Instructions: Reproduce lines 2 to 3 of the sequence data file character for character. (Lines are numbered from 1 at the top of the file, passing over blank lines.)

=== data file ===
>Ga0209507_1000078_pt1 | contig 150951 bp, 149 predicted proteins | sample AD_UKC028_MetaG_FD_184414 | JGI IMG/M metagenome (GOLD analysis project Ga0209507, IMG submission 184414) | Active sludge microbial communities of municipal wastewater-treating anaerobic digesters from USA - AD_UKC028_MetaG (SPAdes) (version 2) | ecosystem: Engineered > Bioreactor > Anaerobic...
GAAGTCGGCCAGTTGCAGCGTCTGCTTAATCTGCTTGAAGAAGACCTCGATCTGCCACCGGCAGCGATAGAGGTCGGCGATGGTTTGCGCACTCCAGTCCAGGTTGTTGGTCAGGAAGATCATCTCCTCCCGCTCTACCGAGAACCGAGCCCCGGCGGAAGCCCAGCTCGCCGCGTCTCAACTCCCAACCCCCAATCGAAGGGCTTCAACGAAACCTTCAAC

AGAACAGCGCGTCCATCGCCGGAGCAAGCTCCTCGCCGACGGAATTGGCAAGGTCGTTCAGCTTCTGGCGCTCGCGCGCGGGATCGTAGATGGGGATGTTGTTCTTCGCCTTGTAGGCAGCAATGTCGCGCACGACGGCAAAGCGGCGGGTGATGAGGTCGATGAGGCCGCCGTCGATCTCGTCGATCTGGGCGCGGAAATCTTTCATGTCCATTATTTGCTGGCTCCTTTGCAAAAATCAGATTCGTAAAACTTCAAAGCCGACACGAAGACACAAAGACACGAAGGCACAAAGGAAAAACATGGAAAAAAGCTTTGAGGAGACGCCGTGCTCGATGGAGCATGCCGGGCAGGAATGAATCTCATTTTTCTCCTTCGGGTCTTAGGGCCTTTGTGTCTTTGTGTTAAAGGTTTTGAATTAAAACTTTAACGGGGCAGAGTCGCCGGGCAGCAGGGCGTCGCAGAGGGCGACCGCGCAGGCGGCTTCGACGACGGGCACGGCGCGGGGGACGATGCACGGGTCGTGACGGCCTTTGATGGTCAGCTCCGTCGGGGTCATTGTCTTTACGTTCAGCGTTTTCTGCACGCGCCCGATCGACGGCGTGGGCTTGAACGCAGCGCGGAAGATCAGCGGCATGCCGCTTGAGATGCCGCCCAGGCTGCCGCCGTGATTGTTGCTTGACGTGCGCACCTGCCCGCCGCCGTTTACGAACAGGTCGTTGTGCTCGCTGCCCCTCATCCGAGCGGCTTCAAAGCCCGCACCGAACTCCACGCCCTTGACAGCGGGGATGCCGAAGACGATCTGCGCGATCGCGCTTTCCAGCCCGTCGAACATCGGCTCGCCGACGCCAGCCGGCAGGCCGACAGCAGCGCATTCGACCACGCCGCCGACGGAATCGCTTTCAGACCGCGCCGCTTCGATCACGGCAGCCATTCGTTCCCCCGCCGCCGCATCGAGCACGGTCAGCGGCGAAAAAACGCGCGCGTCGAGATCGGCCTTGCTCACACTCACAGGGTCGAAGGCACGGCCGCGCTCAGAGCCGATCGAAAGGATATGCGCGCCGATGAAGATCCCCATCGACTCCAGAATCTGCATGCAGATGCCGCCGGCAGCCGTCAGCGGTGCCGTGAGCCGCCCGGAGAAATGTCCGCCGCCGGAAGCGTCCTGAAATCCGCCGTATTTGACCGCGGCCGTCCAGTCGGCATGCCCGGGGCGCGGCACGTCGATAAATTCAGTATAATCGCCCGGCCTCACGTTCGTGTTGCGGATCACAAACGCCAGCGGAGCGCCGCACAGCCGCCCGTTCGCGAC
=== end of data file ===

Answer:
GAAGTCGGCCAGTTGCAGCGTCTGCTTAATCTGCTTGAAGAAGACCTCGATCTGCCACCGGCAGCGATAGAGGTCGGCGATGGTTTGCGCACTCCAGTCCAGGTTGTTGGTCAGGAAGATCATCTCCTCCCGCTCTACCGAGAACCGAGCCCCGGCGGAAGCCCAGCTCGCCGCGTCTCAACTCCCAACCCCCAATCGAAGGGCTTCAACGAAACCTTCAAC

AGAACAGCGCGTCCATCGCCGGAGCAAGCTCCTCGCCGACGGAATTGGCAAGGTCGTTCAGCTTCTGGCGCTCGCGCGCGGGATCGTAGATGGGGATGTTGTTCTTCGCCTTGTAGGCAGCAATGTCGCGCACGACGGCAAAGCGGCGGGTGATGAGGTCGATGAGGCCGCCGTCGATCTCGTCGATCTGGGCGCGGAAATCTTTCATGTCCATTATTTGCTGGCTCCTTTGCAAAAATCAGATTCGTAAAACTTCAAAGCCGACACGAAGACACAAAGACACGAAGGCACAAAGGAAAAACATGGAAAAAAGCTTTGAGGAGACGCCGTGCTCGATGGAGCATGCCGGGCAGGAATGAATCTCATTTTTCTCCTTCGGGTCTTAGGGCCTTTGTGTCTTTGTGTTAAAGGTTTTGAATTAAAACTTTAACGGGGCAGAGTCGCCGGGCAGCAGGGCGTCGCAGAGGGCGACCGCGCAGGCGGCTTCGACGACGGGCACGGCGCGGGGGACGATGCACGGGTCGTGACGGCCTTTGATGGTCAGCTCCGTCGGGGTCATTGTCTTTACGTTCAGCGTTTTCTGCACGCGCCCGATCGACGGCGTGGGCTTGAACGCAGCGCGGAAGATCAGCGGCATGCCGCTTGAGATGCCGCCCAGGCTGCCGCCGTGATTGTTGCTTGACGTGCGCACCTGCCCGCCGCCGTTTACGAACAGGTCGTTGTGCTCGCTGCCCCTCATCCGAGCGGCTTCAAAGCCCGCACCGAACTCCACGCCCTTGACAGCGGGGATGCCGAAGACGATCTGCGCGATCGCGCTTTCCAGCCCGTCGAACATCGGCTCGCCGACGCCAGCCGGCAGGCCGACAGCAGCGCATTCGACCACGCCGCCGACGGAATCGCTTTCAGACCGCGCCGCTTCGATCACGGCAGCCATTCGTTCCCCCGCCGCCGCATCGAGCACGGTCAGCGGCGAAAAAACGCGCGCGTCGAGATCGGCCTTGCTCACACTCACAGGGTCGAAGGCACGGCCGCGCTCAGAGCCGATCGAAAGGATATGCGCGCCGATGAAGATCCCCATCGACTCCAGAATCTGCATGCAGATGCCGCCGGCAGCCGTCAGCGGTGCCGTGAGCCGCCCGGAGAAATGTCCGCCGCCGGAAGCGTCCTGAAATCCGCCGTATTTGACCGCGGCCGTCCAGTCGGCATGCCCGGGGCGCGGCACGTCGATAAATTCAGTATAATCGCCCGGCCTCACGTTCGTGTTGCGGATCACAAACGCCAGCGGAGCGCCGCACAGCCGCCCGTTCGCGAC